Yufu-in and Mt. Yufudake 由布院

About an hour after crossing the bridge from Shimonoseki to Kitakyushu — from Honshu Island to Kyushu — we approached Beppu, a coastal town with nearly 3,000 onsen and sento. If you are at all onsen-aware and are heading to Kyushu, you will hear about Beppu. A LOT.

But I haven’t read much about the smell of Beppu — which comes at you hard as you crest the range of small hills to the north of town. You’ll see pipes belching steam, and the powerful smell of sulpher and eggs will have you rolling up your car windows fast!

But our first destination on Kyushu wasn’t Beppu. Instead, we were aiming for a campground about 30 minutes west of town.

True, the VOXY was our wheels-kitchen-tent-and-campground all rolled into one, so we didn’t really NEED to stay in a physical campground. The impulse to “check out a campground in Japan” was nothing more than an experiment, a curiosity.


Shidakako Campground, as it turned out, was sort of a dud. Not bad. Not painful. The bathrooms were acceptably clean. Ditto the long trough provided for washing dishes. And there was a peaceful and pastoral vibe, with a small lake on one end of the campground and distant views of Yufu-dake. But the experience was a bit anti-climactic, with campers that leaned toward the reclusive — quietly tending small campfires or holed up in their mini-RVs.

Still, we were out under the stars, and as the evening turned to night, with nothing but quiet coming from our fellow campers, we also turned in early and got one of the best nights of sleep ever.

Ultimately, the whim proved informative. We survived our first campground in Japan! And we had fun cooking and eating food outside — using a tarp as our picnic table and our plastic containers as chairs.

We set off the next morning and arrived at the trailhead to Yufu-dake around 11. After the usual chit chat with some fellow hikers, we headed toward what looked like a smooth and gradual hike.

The early part of the trail puts you on a gradual and straight walk through dark dirt and grasses. Then it zig-zags and starts to climb through an eerie and primeval forest, through increasingly drier and drier terrain. The closer to the twin peaks of Yufudake you get, the more exposed and open the trail becomes.

Pretty soon even the brown grasses wane and you are left hiking among volcanic rock. Interesting to note that the trail was just recently reopened, after some volcanic activity closed the trail for a few years (which actually “rearranged” the upper peak of Higashi-mine, the eastern-most summit of the twin-peaked volcano).

You might read some harrowing accounts of climbing Yufu-dake, but really, all you need is time and a modicum of will to do this hike. It’s hardly a challenging peak. But it is exceptionally beautiful — especially the views toward Yufuin City as you get closer and closer to the summit.

Our travels in Kyushu were cut short by a quick return to Osaka, but before we turned around and followed our tracks north, we spent an amazing hour or so in one of Yufuin’s public onsen, Shimonda. This onsen, in a thatch-roofed hut, was out by the town’s lake. A small metal box in front was the extent of the ceremony surrounding this public onsen (the box was where you left your 200 yen…just two bucks to soak in piping hot onsen water!).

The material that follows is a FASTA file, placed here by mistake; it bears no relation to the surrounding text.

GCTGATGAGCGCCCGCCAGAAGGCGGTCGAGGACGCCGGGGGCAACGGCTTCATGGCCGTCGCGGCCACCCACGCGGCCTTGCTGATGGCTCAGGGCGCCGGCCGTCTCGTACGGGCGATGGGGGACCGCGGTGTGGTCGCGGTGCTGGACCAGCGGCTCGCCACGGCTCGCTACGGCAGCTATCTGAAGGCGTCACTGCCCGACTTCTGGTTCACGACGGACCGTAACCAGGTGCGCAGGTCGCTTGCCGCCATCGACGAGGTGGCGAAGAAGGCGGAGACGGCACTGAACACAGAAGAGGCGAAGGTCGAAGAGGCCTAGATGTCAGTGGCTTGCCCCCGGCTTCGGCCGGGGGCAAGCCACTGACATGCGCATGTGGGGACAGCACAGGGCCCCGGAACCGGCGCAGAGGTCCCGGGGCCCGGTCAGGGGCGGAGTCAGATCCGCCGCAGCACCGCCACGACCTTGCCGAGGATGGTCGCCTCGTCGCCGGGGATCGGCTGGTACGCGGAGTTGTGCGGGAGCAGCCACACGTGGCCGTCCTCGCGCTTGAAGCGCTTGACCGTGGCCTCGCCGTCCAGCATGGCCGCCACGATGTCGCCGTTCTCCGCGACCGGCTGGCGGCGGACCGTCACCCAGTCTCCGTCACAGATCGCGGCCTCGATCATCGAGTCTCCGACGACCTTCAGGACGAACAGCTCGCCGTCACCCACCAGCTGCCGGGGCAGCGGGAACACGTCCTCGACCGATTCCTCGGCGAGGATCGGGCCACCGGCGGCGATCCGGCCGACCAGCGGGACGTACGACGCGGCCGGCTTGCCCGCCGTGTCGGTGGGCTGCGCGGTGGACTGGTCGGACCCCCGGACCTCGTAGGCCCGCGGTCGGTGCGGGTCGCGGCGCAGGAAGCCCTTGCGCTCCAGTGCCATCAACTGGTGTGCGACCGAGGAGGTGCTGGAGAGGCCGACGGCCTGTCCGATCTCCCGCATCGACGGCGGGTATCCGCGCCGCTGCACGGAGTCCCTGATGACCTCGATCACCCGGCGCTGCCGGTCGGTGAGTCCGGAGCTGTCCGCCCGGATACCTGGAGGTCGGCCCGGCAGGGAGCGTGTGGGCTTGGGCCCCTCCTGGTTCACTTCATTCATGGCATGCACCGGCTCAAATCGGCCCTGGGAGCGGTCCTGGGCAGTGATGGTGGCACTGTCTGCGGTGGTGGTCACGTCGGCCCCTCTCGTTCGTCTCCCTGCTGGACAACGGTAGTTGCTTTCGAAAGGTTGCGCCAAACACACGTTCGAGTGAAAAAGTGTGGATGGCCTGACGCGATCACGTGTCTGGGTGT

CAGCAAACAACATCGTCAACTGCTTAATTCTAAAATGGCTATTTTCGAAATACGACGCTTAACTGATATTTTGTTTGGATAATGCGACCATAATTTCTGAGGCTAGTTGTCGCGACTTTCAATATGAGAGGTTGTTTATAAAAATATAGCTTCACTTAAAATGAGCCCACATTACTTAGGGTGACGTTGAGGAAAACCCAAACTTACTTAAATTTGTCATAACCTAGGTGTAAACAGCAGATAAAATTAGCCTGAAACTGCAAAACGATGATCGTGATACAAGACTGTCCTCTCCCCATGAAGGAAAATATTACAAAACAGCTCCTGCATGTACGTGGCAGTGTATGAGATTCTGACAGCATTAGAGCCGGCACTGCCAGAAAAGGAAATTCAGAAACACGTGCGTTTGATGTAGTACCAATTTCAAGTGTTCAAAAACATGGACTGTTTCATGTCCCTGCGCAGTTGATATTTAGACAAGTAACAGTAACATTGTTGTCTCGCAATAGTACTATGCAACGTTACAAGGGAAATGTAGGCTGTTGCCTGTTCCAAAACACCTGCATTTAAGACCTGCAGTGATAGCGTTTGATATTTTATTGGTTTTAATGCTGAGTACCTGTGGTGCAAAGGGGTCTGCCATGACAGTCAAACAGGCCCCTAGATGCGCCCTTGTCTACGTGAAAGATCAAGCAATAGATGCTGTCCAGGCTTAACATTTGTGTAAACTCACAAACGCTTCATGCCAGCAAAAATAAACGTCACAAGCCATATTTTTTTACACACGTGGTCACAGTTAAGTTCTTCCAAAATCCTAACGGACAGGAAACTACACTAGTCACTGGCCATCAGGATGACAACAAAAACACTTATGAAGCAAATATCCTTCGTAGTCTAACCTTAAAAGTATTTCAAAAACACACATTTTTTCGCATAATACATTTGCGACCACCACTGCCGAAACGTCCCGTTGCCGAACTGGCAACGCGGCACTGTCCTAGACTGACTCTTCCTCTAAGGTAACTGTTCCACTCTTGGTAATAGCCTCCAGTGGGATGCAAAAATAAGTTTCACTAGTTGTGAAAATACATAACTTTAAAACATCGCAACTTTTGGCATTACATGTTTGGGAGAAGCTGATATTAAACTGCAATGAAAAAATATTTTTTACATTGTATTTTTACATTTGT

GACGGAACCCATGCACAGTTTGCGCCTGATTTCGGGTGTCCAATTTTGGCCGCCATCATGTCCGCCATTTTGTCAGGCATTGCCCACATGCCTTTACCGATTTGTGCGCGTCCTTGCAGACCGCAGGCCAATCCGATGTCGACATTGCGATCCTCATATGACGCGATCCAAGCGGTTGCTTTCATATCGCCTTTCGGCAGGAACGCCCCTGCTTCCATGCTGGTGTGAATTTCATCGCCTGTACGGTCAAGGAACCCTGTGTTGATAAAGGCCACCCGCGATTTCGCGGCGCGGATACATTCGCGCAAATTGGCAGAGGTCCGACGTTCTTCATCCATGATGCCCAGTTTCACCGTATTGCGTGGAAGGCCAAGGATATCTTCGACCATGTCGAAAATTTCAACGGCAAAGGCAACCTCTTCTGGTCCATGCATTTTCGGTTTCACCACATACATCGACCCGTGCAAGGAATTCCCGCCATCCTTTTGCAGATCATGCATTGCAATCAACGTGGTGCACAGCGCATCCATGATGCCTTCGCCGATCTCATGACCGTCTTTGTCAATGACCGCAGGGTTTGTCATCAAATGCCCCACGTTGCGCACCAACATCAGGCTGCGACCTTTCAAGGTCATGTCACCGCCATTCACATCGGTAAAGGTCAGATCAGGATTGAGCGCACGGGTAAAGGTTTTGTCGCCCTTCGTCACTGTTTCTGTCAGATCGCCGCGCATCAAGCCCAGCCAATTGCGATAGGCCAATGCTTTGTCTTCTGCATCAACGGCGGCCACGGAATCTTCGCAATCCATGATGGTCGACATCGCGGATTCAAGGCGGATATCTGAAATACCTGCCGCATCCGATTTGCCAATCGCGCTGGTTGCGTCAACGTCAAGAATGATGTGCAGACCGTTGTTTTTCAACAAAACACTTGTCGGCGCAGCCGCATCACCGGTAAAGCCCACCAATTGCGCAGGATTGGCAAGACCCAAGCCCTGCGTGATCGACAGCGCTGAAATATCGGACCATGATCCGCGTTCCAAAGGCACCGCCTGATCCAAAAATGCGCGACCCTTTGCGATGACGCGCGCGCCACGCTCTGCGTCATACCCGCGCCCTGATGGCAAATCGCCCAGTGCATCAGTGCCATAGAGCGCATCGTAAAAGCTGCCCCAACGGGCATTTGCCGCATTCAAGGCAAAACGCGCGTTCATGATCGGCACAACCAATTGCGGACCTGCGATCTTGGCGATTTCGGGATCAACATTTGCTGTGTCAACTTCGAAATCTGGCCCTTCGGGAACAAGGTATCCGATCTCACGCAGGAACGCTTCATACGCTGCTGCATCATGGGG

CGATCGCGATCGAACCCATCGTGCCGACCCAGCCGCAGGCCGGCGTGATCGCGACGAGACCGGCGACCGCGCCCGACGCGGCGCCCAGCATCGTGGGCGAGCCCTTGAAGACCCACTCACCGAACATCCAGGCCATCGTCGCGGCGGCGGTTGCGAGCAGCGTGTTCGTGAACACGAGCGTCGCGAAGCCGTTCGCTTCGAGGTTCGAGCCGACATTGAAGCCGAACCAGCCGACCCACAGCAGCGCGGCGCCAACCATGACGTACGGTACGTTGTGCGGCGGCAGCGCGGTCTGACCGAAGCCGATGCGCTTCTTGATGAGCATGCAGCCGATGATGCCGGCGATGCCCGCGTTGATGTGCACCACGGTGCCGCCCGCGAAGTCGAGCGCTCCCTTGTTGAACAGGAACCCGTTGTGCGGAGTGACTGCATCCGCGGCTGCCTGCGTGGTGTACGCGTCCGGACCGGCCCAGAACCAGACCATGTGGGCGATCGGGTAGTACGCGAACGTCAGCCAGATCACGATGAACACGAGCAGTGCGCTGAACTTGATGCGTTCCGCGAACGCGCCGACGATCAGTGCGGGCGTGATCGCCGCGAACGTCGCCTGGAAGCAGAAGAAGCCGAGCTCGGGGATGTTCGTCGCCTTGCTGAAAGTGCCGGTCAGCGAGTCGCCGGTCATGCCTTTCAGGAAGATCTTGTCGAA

The tiny bath was a mixed onsen, meaning men and women bathed there. While Meg and I swooned over the hot water, congratulating ourselves for making the 15-minute drive from town, two local men arrived to wash up and soak. The first was a smiling, laughing, gregarious type who filled us in on the customs of the small bathhouse. His big, toothless smile a reminder of how so much of modern life in Japan mimics the old. The second was a less wordy sort who did his washing and soaking in record time.

The onsen was simple (just two soaking pools), clean and we could tell, much loved by the locals. Interestingly, a sister onsen was located across the street from this one, but by the signage and on the advice offered by said toothless guy who saw me eying the front door, said it was off limits to tourists — exclusively for the use by locals, the sign read.

What a place, Kyushu. Although we were there for just a single day (oh, maybe 36 hours), we definitely want to go back. More time in Yufuin and a few days, at least, in smelly old Beppu.


Driving down the Honshu coastline from Osaka, we passed through Onomichi and Takehara — both towns are worth seeing if you are ever in the area. Onomichi for the beauty that comes from a mash-up of hills, its seaside setting and horizon dotted end-to-end with the softly etched isles of the Seto Inland Sea; and the town has a spectacular hilltop Buddhist temple and park (Senkoji Temple, Senkoji Park). Check out Takehara for its historically rich and preserved district that shows off architecture and design elements from its 350-year history.